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The Polish minister said it was “suicidal” to vote in favor of the EU recovery fund

The Polish minister said it was “suicidal” to vote in favor of the EU recovery fund


The Polish finance minister has called on the country’s political parties to vote in favor of the EU recovery fund, and it would be “suicidal” to vote because Warsaw would lose cheap funding essential to boosting the economy.

Poland is still one of a dozen EU countries that have not ratified the EU’s own resources decision, which allows for a regular EU loan to finance a € 750 million pandemic. recovery fund. It is threatening to turn the issue into a political crisis for Warsaw, with a Conservative-nationalist coalition party swearing that they will vote against it a bill on parliament that raises questions about the government’s survival

Failure by Poland to ratify this fund could theoretically return billions of euros of money to the rest of the EU this year, preventing Europe from returning to the third wave of coronavirus infections. Poland will receive 58 billion euros in grants and loans from the fund.

“At the end of the day, it will make sense for all politicians to be able to access these funds, something that the Polish economy and other European economies require,” said Tadeusz Koscinski, a former banker appointed finance minister under the law. and the Justice Party (PiS), he said in an interview with the Financial Times.

“So the anti-suicide movement would be to vote against it [own resources decision], because we will not get such funds outside the EU. At that price, too. “

The vote on the own resources bill – which is expected this month – is one of the flaws between the relationship between the judiciary and Justice and its closest ally, the United Kingdom, Zbigniew Ziobro, a tough justice minister.

However pleas From the PiS leadership, politicians in the United Kingdom have said they will not vote for the own resources bill, which would facilitate a joint loan that would leave Warsaw on the hook for other states ’debts. They also argue that the EU’s intention to link access to funding to compliance with the rule of law would allow Brussels to blackmail Warsaw.

However, many observers believe that the Polish position is an effort to determine PiS’s right-wing stance in the run-up to the 2023 parliamentary elections, as well as part of an increasingly heated debate between Ziobro’s allies and Prime Minister Mateusz Morawiecki. .

If Poland does not back down, the government, which has only a three-vote majority, will be subject to opposition votes to approve its own resources bill.

The main opposition group Civic Coalition has left open the possibility of voting against the bill if the government does not guarantee that the money it receives from the EU in Poland will be spent properly.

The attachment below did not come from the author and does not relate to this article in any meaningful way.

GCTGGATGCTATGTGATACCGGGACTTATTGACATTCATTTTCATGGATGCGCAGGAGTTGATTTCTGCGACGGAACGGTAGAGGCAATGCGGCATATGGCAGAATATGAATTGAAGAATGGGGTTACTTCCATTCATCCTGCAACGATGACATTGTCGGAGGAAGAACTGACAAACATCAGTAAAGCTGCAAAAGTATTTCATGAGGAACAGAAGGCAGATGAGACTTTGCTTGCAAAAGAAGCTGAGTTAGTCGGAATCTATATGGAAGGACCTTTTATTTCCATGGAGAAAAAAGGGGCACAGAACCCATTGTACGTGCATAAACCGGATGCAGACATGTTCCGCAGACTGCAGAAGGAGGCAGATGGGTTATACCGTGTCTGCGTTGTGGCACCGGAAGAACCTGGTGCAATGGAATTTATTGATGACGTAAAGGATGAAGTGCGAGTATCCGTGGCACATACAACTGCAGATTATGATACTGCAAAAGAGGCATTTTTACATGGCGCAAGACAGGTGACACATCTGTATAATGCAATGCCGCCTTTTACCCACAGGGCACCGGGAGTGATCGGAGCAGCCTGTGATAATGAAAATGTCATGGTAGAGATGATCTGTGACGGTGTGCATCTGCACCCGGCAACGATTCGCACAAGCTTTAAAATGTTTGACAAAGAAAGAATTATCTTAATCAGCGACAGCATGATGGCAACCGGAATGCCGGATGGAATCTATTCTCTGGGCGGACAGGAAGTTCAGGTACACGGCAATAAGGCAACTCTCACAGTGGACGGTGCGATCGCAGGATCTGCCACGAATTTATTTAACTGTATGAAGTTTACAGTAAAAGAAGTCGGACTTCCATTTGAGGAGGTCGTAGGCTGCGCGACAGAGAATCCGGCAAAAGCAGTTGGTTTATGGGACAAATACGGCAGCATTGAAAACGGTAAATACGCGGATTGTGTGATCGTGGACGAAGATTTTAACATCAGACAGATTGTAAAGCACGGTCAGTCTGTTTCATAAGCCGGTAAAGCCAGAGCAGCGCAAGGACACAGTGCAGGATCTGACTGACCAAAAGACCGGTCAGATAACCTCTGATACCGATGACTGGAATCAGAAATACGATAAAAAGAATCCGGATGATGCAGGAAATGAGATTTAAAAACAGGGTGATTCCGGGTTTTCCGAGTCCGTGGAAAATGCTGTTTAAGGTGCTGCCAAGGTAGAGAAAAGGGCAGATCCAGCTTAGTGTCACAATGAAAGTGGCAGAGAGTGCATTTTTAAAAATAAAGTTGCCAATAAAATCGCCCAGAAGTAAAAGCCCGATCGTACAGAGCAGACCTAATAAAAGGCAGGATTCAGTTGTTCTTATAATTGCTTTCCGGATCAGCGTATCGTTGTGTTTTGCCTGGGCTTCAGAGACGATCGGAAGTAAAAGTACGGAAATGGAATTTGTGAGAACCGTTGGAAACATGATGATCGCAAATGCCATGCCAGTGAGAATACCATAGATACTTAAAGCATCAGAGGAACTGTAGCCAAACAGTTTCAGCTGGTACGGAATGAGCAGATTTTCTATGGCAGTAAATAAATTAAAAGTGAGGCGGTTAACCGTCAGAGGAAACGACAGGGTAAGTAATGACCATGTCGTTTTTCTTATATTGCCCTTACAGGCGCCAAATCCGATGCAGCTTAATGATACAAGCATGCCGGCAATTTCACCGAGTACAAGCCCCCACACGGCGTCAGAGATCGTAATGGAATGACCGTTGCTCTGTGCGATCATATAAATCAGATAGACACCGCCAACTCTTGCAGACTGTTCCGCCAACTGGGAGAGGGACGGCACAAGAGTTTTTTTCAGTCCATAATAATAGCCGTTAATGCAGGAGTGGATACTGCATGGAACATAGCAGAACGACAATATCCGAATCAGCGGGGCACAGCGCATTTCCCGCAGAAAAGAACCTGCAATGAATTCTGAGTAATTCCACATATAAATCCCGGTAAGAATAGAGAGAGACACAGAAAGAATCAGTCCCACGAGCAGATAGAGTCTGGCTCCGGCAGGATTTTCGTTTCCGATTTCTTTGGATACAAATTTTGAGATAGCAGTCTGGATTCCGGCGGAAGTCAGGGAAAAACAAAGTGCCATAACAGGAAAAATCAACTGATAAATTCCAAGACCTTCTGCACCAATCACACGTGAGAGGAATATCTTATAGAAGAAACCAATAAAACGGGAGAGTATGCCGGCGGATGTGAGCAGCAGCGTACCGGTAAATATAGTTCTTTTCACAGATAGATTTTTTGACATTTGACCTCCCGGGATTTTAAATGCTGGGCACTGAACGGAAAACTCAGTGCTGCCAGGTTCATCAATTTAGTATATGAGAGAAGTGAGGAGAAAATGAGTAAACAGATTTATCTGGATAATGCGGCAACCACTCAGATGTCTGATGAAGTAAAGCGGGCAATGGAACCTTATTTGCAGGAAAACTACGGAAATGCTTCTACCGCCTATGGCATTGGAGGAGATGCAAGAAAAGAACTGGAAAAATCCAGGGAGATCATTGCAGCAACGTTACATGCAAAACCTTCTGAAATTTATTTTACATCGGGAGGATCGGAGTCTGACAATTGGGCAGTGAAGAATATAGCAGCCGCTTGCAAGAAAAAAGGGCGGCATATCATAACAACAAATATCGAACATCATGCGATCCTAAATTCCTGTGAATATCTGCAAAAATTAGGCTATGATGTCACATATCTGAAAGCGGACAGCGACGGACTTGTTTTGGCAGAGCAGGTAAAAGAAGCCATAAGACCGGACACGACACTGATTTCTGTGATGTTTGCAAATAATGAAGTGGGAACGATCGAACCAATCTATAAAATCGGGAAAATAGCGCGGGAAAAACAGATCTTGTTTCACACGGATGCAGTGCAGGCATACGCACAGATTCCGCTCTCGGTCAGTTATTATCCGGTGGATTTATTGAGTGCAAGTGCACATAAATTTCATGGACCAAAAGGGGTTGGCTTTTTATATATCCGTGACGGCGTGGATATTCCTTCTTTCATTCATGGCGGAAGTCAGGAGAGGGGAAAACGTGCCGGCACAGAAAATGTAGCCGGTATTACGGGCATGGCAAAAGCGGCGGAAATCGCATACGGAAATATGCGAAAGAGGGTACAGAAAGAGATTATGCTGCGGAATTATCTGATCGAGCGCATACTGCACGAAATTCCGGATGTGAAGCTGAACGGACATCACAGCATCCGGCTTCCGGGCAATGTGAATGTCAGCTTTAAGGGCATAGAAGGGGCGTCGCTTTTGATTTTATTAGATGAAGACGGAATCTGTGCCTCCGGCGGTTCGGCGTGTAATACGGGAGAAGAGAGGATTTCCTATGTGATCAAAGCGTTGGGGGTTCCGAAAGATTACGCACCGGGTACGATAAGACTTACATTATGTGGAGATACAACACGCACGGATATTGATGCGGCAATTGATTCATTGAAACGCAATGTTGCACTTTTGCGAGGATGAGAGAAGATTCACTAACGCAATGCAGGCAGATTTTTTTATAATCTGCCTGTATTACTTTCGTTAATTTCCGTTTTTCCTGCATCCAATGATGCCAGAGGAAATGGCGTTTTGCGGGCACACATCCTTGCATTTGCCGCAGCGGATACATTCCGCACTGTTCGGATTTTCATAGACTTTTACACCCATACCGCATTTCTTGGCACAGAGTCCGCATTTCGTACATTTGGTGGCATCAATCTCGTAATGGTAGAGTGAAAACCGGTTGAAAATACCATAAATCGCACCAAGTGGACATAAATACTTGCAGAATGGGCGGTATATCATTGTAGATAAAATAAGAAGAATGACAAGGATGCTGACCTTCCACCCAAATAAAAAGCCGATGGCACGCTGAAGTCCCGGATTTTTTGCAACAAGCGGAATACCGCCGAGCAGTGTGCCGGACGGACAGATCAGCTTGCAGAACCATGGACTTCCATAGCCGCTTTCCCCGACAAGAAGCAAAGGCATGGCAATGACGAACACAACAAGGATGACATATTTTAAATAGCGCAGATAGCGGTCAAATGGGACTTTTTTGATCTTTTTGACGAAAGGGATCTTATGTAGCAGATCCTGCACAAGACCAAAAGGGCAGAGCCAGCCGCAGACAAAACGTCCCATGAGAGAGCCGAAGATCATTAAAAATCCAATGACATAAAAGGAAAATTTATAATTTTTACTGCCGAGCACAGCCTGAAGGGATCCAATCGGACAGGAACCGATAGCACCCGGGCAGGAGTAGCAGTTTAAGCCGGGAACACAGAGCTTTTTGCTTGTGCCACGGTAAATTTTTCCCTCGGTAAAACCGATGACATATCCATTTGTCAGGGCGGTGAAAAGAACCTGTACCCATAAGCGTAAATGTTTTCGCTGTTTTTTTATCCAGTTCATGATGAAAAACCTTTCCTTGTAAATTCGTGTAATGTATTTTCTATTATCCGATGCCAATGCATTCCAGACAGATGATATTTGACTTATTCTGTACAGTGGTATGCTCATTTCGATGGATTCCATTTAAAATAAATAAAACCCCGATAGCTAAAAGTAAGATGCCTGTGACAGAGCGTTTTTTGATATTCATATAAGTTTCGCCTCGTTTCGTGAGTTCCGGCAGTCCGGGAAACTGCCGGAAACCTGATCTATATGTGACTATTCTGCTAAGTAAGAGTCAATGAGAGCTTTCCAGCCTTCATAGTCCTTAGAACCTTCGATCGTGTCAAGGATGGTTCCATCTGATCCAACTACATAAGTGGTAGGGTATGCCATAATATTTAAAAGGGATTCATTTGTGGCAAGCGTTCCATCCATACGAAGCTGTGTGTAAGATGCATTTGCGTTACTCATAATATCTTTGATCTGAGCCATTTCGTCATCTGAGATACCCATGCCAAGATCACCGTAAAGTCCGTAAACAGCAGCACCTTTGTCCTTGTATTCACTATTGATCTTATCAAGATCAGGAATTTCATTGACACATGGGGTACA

However, left-wing MPs have indicated that they are more likely to vote in favor. Their support would be enough to get the bill going.

Warsaw continues to negotiate with the European Commission on how it wants to spend part of its recovery fund and, in fact, what economic and administrative reforms it will undertake in exchange for a billion-euro investment.

Koscinski complained that Brussels called for a number of reform commitments, some of which were not important for immediate economic recovery, such as raising the retirement age and renewing the judiciary, the commission says it is a threat to the rule of law. .

“It’s like a constantly moving door,” he said.

While Brussels was focused on long-term structural changes, Warsaw was preparing some budget levers to boost consumption and investment when the pandemic disappeared.

“They [the commission] they come from a reform perspective, we come from a project perspective. We want people to start wasting money and getting the economy going. ”

Poland will have to present its recovery plan in Brussels by the end of the month. The government will receive a broader set of fiscal and social measures to implement after the pandemic situation eases, and they are expected to form the core of its economic message ahead of the next election.

Speculation has been based on large tax cuts for low-wage earners, as the income tax threshold has risen sharply, although the minister said it is just one of several proposals and recent decisions that have yet to be made.

Koscinski appeared sharp about Poland’s economic solutions, as infections have multiplied in recent weeks that will worsen the country’s hospital system.

He noted the government’s “conservative” growth forecast of 4 per cent this year after shrinking to 2.8 per cent last year – a slight success in EU terms. According to him, unemployment was still the lowest in Europe. Manufacturing and exports bounced sharply and tourism was less important than in other EU economies.

Critics say the government has been quieter this year with restrictions on social exclusion and said it would ease the cuts in mid-February, with a more contagious variant of B.1.1.7 first sequenced in the UK already circulating as a known mistake.

Koscinski has admitted that Poland has been “relatively mild” compared to some of its neighbors, but predicts that the infection rate will soon be “dramatically declining”.



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